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Super-moons and market madness

Super-moons and market madness

Scott Maxwell - Tuesday, June 25, 2013

Stocks are down. Bonds are down. Heck, let’s throw in real estate securities and commodities as well because you know what? They’re down too. It’s fashionable again to be worried, very, very worried. About the markets, about the economy, the Bank of Japan, the Bank of England, the price of corn, China and most anything else you might like to worry about. It’s fashionable once again to log in to your investment accounts and feel a tightening of the chest, “my goodness how could it drop so far?”. It’s fashionable to show some pictures on the front page of worried, exhausted stock traders slumping over their desks or holding their heads in their hands, shoulders sagging, faces lined with despair, and, you guessed it, worry.

I met with a client last week, a smart successful woman who is extremely good at what she does. She owns stocks as part of her diversified portfolio. Her comment? “The stock market really makes me irritated”. And today I’m with her on that one, I’m a bit ticked off myself. Here it is finally summer, vacations are on the calendar, boats are happily bobbing in the lakes and oceans, huge super-moons are lighting up the summer evening and we’re just past the solstice with the longest days of the year. And what does the market do? Drop. With no apparent consideration for mine or your vacation, no gracious postponement or sideways motion until fall. I admit it, I’m irritated.

But one thing I’m not, particularly, is worried. And why not?

First because we knew this was coming. Markets go up and down and then up again. Since Thanksgiving we’ve been moving on one direction, one glorious happy direction. And in a moment that has all changed. But it’s the same as it ever was. For different reasons and with a different backdrop of punditry, current events and precipitating causes. This particular weakness, this onset of worry, was caused by Bernanke’s announcement that he just might stop the bond purchase program if all goes well with the economy and if unemployment gets close to his 6.5% target.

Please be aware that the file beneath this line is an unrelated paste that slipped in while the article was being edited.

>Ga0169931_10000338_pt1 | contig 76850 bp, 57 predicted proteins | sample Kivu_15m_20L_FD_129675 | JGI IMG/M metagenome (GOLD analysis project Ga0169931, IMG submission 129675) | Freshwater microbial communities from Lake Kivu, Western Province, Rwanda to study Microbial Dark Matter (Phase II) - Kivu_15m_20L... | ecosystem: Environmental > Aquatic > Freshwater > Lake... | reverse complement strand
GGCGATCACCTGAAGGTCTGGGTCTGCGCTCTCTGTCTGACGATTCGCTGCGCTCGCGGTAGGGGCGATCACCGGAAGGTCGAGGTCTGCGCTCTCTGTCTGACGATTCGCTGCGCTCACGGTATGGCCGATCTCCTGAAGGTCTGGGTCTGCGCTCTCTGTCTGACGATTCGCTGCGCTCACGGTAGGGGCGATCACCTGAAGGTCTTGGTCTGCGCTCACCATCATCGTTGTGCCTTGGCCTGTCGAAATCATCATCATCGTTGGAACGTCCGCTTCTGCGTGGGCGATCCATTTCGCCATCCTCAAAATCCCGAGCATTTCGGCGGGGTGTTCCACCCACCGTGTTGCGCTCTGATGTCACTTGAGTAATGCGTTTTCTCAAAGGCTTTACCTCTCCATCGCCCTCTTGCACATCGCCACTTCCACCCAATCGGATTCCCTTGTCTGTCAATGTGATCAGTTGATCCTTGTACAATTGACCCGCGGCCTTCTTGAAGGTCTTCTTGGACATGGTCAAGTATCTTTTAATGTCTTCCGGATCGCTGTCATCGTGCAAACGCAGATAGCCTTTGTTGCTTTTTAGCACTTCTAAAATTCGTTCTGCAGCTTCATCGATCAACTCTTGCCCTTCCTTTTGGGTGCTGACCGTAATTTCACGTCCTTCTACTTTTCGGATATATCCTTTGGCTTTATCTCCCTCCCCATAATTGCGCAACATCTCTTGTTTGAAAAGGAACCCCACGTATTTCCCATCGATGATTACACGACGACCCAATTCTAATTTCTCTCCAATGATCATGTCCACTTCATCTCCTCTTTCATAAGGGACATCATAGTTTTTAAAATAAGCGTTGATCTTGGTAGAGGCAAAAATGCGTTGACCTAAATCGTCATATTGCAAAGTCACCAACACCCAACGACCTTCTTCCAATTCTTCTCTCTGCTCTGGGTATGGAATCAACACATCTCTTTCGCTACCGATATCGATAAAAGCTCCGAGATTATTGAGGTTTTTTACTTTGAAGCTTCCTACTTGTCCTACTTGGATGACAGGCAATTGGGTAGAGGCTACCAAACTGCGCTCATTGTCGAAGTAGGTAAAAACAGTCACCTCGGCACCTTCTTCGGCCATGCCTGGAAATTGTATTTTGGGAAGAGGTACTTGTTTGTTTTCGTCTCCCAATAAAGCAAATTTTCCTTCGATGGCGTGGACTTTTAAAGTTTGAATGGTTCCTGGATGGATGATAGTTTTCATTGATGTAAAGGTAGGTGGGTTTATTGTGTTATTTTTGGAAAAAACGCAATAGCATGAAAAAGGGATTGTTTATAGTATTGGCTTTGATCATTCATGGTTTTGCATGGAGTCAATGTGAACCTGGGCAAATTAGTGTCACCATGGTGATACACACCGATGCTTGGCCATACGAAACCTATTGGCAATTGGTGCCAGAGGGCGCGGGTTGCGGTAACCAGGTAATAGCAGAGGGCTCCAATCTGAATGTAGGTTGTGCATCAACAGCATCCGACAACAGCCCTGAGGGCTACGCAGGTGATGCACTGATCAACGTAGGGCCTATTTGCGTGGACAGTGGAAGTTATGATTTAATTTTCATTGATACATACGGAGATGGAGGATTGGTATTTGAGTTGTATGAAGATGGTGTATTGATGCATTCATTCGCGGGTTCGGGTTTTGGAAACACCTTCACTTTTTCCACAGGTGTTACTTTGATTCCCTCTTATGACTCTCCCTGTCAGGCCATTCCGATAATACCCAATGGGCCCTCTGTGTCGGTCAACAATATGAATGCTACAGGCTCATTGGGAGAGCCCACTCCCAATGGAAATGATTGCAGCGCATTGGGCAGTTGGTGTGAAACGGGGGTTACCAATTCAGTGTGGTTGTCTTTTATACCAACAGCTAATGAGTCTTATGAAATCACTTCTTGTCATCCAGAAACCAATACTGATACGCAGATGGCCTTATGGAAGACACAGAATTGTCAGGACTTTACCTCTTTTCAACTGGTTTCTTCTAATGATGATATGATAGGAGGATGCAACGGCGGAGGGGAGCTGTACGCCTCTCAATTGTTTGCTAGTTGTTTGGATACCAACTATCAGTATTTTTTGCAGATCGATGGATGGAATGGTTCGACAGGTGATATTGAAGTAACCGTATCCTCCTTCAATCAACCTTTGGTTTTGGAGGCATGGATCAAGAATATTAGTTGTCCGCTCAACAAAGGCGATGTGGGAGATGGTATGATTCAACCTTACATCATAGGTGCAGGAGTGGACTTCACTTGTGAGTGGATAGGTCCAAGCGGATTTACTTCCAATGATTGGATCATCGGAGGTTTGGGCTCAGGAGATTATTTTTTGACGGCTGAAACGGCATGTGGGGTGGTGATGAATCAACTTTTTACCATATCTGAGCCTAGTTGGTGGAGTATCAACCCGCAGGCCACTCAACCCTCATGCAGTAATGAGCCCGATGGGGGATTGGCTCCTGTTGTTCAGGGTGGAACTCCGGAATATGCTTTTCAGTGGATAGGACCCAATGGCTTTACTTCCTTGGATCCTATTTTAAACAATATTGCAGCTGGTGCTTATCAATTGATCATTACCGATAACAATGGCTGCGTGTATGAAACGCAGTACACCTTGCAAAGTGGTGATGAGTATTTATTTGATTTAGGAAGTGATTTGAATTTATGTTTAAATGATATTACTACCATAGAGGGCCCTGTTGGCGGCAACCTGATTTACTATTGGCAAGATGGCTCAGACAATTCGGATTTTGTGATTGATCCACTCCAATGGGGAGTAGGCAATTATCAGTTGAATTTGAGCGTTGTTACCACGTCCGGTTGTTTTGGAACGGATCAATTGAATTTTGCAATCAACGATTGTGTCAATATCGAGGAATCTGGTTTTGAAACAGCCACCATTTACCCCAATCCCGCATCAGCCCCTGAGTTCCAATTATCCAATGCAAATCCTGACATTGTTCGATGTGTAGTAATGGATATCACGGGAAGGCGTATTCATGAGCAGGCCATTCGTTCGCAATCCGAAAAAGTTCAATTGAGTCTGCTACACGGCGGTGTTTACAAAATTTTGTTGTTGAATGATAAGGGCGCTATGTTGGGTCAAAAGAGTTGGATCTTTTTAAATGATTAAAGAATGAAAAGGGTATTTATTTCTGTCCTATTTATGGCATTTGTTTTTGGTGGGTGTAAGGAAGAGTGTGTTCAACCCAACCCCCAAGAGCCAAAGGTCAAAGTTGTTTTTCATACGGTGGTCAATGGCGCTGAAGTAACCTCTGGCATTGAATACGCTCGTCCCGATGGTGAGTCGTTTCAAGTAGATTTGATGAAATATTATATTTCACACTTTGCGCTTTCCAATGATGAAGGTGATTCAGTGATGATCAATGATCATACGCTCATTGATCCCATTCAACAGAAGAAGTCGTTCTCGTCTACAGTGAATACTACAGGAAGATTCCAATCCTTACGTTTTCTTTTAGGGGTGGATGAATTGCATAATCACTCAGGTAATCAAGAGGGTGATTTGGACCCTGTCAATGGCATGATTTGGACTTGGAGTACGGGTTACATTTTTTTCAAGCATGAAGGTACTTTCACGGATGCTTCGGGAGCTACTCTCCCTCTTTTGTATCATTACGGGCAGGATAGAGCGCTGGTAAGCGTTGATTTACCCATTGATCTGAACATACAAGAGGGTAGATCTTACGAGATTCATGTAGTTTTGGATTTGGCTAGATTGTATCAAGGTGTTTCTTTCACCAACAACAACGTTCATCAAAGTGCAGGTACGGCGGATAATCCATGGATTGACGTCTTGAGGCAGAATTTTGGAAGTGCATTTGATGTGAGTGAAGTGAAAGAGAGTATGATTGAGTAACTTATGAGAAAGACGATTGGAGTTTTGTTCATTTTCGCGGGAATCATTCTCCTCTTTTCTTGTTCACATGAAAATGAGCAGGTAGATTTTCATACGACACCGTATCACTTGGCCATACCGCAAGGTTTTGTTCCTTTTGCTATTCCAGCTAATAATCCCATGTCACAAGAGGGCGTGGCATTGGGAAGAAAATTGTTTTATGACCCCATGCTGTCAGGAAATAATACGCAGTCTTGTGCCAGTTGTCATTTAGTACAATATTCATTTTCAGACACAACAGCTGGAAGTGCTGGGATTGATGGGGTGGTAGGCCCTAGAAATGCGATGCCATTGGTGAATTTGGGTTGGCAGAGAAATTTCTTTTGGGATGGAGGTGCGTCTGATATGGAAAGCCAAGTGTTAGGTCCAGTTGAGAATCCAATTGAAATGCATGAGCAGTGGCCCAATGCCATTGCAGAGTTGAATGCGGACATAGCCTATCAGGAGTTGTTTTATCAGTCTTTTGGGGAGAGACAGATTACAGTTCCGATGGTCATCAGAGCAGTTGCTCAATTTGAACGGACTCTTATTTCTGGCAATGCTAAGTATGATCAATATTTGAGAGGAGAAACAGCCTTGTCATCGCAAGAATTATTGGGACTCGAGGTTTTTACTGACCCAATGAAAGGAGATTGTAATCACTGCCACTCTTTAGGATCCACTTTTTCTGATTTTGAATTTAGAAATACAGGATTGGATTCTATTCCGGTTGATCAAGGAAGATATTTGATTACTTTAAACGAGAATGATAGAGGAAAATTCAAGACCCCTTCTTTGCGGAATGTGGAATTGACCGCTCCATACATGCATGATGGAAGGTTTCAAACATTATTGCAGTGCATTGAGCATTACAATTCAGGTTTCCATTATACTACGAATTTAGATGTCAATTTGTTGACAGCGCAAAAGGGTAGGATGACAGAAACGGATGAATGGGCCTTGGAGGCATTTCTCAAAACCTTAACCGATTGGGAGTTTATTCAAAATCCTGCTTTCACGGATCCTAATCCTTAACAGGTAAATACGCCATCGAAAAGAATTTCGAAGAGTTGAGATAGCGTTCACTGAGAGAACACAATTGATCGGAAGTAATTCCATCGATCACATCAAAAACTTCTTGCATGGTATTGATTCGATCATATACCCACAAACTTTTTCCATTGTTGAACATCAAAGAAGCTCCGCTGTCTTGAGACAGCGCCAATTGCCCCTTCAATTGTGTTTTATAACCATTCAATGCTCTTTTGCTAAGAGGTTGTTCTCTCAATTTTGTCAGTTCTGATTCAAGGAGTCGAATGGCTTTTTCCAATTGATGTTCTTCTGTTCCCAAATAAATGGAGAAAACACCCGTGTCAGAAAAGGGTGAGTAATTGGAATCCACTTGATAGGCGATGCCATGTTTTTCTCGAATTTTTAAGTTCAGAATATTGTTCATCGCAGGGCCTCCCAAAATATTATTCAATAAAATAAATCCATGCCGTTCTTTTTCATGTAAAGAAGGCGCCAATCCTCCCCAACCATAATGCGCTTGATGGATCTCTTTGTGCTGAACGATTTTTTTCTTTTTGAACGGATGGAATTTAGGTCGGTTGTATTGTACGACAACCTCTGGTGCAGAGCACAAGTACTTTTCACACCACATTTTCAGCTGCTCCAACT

Second because the ostensible reason for this particular bout of the heebie-jeebies was, at bottom, the idea that our economy is getting stronger. We’re not poised on the edge of a 2008-like event with financial meltdown and carnage galore. Rather we’re witnessing the healing from that very same recession, with the economy finally getting back on its feet. That makes me glad rather than sad.

I imagine we’ll see more market jitters as we move through the summer. There will be bad news from the emerging economies, troubles in Europe, endless recrimination about the past and prognostication about the shape of things to come. All of this will underscore the notion that we can’t predict the future with any certainty and that the market seasons change just like the weather and cycles of the moon. We’ll continue to do what we do, keep an eye on security valuations and pay attention to those fundamentals that guide us toward reasonable investment strategies and a reasonable price.

Our advice would be to not pay overmuch attention to your brokerage statements and perhaps take a pass on your financial news show for the time being. Your stock shares will all be there in the fall. Remember that you own shares of the great companies of the world and that your strategies are somewhat long term in nature. All this will work its way through over time.

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